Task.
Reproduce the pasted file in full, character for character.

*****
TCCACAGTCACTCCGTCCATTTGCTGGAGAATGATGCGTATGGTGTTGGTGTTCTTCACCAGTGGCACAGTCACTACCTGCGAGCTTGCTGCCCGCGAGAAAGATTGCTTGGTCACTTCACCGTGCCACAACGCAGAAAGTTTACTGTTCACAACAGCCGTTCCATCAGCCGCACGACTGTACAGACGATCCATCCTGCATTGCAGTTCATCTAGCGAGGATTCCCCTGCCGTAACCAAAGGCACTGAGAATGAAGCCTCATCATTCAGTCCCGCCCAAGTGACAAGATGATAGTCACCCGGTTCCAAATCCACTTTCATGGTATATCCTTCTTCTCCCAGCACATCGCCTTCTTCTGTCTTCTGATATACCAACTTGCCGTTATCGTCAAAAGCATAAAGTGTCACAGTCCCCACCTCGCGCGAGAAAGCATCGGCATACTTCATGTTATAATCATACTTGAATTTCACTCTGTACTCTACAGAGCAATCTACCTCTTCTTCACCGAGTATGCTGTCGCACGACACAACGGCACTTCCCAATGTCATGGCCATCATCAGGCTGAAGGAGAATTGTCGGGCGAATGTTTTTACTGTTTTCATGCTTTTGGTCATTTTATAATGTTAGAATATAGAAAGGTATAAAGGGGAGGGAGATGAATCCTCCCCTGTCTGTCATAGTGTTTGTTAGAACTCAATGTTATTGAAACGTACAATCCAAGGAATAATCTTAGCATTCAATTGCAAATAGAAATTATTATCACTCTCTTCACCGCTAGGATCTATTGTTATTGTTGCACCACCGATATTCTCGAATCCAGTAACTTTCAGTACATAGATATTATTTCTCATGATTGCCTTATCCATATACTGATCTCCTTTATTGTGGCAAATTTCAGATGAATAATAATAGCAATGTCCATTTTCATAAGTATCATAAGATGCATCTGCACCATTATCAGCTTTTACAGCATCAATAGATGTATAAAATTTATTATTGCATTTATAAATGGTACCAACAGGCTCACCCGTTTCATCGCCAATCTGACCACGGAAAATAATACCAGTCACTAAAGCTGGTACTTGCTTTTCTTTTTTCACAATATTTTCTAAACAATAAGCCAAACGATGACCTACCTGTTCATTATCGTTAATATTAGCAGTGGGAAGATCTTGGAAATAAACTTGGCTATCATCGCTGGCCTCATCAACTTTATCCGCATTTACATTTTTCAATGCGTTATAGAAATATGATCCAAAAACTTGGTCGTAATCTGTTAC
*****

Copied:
TCCACAGTCACTCCGTCCATTTGCTGGAGAATGATGCGTATGGTGTTGGTGTTCTTCACCAGTGGCACAGTCACTACCTGCGAGCTTGCTGCCCGCGAGAAAGATTGCTTGGTCACTTCACCGTGCCACAACGCAGAAAGTTTACTGTTCACAACAGCCGTTCCATCAGCCGCACGACTGTACAGACGATCCATCCTGCATTGCAGTTCATCTAGCGAGGATTCCCCTGCCGTAACCAAAGGCACTGAGAATGAAGCCTCATCATTCAGTCCCGCCCAAGTGACAAGATGATAGTCACCCGGTTCCAAATCCACTTTCATGGTATATCCTTCTTCTCCCAGCACATCGCCTTCTTCTGTCTTCTGATATACCAACTTGCCGTTATCGTCAAAAGCATAAAGTGTCACAGTCCCCACCTCGCGCGAGAAAGCATCGGCATACTTCATGTTATAATCATACTTGAATTTCACTCTGTACTCTACAGAGCAATCTACCTCTTCTTCACCGAGTATGCTGTCGCACGACACAACGGCACTTCCCAATGTCATGGCCATCATCAGGCTGAAGGAGAATTGTCGGGCGAATGTTTTTACTGTTTTCATGCTTTTGGTCATTTTATAATGTTAGAATATAGAAAGGTATAAAGGGGAGGGAGATGAATCCTCCCCTGTCTGTCATAGTGTTTGTTAGAACTCAATGTTATTGAAACGTACAATCCAAGGAATAATCTTAGCATTCAATTGCAAATAGAAATTATTATCACTCTCTTCACCGCTAGGATCTATTGTTATTGTTGCACCACCGATATTCTCGAATCCAGTAACTTTCAGTACATAGATATTATTTCTCATGATTGCCTTATCCATATACTGATCTCCTTTATTGTGGCAAATTTCAGATGAATAATAATAGCAATGTCCATTTTCATAAGTATCATAAGATGCATCTGCACCATTATCAGCTTTTACAGCATCAATAGATGTATAAAATTTATTATTGCATTTATAAATGGTACCAACAGGCTCACCCGTTTCATCGCCAATCTGACCACGGAAAATAATACCAGTCACTAAAGCTGGTACTTGCTTTTCTTTTTTCACAATATTTTCTAAACAATAAGCCAAACGATGACCTACCTGTTCATTATCGTTAATATTAGCAGTGGGAAGATCTTGGAAATAAACTTGGCTATCATCGCTGGCCTCATCAACTTTATCCGCATTTACATTTTTCAATGCGTTATAGAAATATGATCCAAAAACTTGGTCGTAATCTGTTAC